- PHOTO BY MARK VELASQUEZ
Babies. Bare feet. Money. Laughter. Sunshine. Chocolate. Coffee. Candy. Puppies. Road trips. Sex. Music. Water. Small-town feel. These are the words that bring joy to the inhabitants of San Luis Obispo, the happiest people in North America. We know this because a book called Thrive, after a complex, highly scientific analysis, deemed our town the happiest. And because Catherine Trujillo and Mignon Khargie, the brains behind the Reading in Public project, made it their mission to stop people on the street with a dry-erase board, asking them to write down the words that brought them happiness.
The resulting words—and many more—will be read at an event called Happy in Public, a continuation of the Reading in Public series. In the past, Trujillo, Khargie, and friends have turned the act of reading into a performance, consuming the written word in all manner of strange places about town. The most recent event, Typing in Public, involved a dozen typewriters scattered across strategic locations in San Luis Obispo. Participants and passersby were given 15 minutes to compose something on the antique machines, and their writings were compiled and read at the end of the day.
Thrive judges happiness based on factors such as green space, air quality, volunteerism, home ownership, and amount of traffic congestion. San Luis Obispo, with its bikeability, parks, Mission Plaza, and ban on smoking and drive-thrus, hit all the main points of the book’s criteria. In response to the book’s assessment, Khargie and Trujillo asked San Luis Obispo natives themselves to devote 10 minutes each to reading the words that make them happy.
An eclectic list of readers includes artist Mark Bryan, Linnaea Phillips (founder and former owner of Linnaea’s Café), Bob Whiteford (who owned the treasure trove that was Insomniac Video), and Jan Marx, our mayor, reading “San Luis Obispo’s Community Vision.”
Bryan, known for his dancing bunnies, robots, and satirical renderings of politicians, admitted he expressed himself better through painting than words. Looking for something to present at the reading, he started by googling “happiness” and soon stumbled upon UrbanDictionary.com’s legendarily ridiculous definitions. Bryan settled on the UrbanDictionary explanations of “awesome” and “bitchin.”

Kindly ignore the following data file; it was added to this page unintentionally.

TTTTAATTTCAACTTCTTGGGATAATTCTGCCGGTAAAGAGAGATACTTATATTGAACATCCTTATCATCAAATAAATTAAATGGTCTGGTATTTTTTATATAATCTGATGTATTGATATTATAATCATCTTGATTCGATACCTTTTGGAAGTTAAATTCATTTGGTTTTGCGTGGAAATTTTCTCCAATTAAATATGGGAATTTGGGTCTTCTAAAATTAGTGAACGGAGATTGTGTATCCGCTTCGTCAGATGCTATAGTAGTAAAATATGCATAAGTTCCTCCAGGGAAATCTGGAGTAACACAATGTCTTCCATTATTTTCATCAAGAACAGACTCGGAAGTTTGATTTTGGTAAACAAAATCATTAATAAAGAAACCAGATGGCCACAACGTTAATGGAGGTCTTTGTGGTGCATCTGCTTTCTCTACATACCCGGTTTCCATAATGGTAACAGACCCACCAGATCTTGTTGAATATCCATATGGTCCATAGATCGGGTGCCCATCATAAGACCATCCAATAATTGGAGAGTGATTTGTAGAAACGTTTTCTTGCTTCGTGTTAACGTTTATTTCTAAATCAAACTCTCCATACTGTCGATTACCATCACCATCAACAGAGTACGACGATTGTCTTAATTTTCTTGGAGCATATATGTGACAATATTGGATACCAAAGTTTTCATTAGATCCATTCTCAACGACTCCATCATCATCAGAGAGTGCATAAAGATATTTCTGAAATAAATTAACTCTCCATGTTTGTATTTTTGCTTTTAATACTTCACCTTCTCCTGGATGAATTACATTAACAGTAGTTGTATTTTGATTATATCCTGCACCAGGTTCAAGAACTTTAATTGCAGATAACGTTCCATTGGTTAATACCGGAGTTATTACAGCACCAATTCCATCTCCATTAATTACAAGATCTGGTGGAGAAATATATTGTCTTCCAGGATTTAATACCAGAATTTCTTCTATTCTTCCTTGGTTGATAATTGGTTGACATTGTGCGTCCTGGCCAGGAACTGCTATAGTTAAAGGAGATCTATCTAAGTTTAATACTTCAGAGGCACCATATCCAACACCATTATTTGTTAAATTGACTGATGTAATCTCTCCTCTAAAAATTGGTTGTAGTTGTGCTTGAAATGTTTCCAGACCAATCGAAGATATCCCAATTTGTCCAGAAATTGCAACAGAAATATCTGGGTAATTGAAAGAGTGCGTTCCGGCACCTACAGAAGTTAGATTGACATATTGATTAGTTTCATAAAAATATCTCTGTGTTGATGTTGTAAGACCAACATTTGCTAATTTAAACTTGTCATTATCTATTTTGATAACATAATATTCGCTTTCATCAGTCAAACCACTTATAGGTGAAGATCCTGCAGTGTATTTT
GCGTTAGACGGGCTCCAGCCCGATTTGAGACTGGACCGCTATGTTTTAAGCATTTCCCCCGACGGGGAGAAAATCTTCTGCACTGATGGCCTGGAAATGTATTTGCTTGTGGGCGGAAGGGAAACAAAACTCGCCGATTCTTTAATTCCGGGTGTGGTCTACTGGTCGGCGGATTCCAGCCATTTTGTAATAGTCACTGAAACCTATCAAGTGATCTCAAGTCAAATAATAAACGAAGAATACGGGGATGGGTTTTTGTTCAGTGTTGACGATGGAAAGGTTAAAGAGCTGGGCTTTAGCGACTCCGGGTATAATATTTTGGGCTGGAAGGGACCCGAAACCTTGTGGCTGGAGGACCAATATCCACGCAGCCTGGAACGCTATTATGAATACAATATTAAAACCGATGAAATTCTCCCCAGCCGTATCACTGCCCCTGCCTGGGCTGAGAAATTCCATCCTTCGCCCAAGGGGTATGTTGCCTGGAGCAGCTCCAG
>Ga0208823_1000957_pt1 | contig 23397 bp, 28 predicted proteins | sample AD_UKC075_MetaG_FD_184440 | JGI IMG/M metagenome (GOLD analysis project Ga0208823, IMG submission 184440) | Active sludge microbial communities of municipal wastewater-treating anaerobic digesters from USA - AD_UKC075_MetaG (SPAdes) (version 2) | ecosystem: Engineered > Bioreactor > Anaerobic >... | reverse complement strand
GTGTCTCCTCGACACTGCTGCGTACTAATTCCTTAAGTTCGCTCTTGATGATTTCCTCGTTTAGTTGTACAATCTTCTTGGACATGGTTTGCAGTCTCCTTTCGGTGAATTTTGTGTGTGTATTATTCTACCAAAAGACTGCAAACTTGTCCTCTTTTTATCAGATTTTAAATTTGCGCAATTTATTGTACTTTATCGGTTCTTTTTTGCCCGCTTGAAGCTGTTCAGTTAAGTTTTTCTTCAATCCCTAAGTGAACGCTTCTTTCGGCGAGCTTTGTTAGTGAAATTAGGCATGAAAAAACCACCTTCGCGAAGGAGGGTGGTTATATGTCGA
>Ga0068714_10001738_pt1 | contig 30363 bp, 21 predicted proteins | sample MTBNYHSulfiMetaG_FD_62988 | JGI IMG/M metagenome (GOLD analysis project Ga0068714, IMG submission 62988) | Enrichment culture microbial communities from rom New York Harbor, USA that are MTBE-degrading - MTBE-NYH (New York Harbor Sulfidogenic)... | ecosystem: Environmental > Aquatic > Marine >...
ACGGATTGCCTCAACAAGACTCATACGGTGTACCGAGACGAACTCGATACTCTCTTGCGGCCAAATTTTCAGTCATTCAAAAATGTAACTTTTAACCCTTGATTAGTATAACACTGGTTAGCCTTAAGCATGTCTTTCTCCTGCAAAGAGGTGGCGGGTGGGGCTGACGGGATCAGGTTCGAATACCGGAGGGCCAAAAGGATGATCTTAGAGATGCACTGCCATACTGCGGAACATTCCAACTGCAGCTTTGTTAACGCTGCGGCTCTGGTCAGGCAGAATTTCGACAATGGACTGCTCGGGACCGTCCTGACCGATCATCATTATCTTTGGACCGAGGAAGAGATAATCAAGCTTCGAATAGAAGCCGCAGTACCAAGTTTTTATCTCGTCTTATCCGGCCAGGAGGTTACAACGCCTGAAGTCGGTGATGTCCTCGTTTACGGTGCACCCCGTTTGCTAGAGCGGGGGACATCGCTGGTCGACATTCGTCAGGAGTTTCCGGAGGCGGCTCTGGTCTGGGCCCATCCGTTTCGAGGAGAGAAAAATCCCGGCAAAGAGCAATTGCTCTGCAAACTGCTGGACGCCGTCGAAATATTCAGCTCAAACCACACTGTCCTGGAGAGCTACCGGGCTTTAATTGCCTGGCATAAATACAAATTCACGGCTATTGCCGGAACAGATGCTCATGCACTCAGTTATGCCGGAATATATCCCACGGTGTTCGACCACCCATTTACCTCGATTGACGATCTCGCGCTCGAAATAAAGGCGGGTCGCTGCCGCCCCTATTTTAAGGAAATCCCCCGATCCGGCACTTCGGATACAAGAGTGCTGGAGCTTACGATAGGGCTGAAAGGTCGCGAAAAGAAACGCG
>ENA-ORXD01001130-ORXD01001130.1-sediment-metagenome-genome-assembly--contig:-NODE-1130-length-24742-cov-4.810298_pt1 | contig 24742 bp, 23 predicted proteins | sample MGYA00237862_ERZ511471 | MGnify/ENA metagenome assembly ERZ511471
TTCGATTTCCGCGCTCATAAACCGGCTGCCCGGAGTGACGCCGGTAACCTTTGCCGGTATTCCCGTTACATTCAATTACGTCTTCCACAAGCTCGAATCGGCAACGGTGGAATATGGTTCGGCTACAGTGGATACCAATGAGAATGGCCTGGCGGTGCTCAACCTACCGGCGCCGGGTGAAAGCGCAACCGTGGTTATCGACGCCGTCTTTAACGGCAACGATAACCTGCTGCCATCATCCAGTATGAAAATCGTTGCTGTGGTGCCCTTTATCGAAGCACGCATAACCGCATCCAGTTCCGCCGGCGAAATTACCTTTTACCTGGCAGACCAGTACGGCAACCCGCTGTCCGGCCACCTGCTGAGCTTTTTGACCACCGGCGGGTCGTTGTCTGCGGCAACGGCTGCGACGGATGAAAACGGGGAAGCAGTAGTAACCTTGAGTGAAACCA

In response to articles and books that put San Luis Obispo in an impossibly pleasant light, Bryan said, “Every time they do that, we cringe. People can get kind of smug, like, ‘We’ve got our shit together here.’” While he wouldn’t want to live anywhere else, the artist remains wary of the town’s Pleasantville-type quality, saying, “It’s kind of a fantasy world in a way. … It’s a bit like a big country club. There’s not a whole lot of diversity.”
Linnaea Phillips laughed at the thought of a town being considered happy, but conceded that “our connectedness to a place and how we contribute to that connectedness” creates individual well being. Phillips, who reads from Carl Sandberg’s Rootabaga Stories, referenced beach cleanups and the public hiking trails she had just been enjoying that morning.
Cal Poly Humanities and Sciences librarian Brett Bodemer plans to read an essay he wrote, tentatively titled “Is SLO really happy or just the apogee of pleasantness?”
“You would think, ‘Oh, it’s only the literati of San Luis Obispo,’” Trujillo said of people who participate in Reading in Public projects. But people from every age group and demographic have joined up, she said.
Trujillo and Khargie point out again and again that their series isn’t a literacy project, but a celebration of the written word—and not necessarily the printed kind. Happy in Public organizers welcome iPads, Kindles, cell phones, and laptops in addition to books or magazines.
Happiness is a chemical, philosophical, and utterly intangible concept, and the writers of Thrive aren’t the first to try to make it geographical as well. But true happiness is a cartographer’s nightmare. The trusted avenues to it often betray us, and sometimes when we return to the place we found it last, it isn’t there. Other times we stumble across it unexpectedly: in a melancholy tune, a postcard from a friend, or the words of a kindred spirit who may have lived 100 years ago.
If you’re Arts Editor Anna Weltner and you know it, clap your hands. Contact her at email@example.com.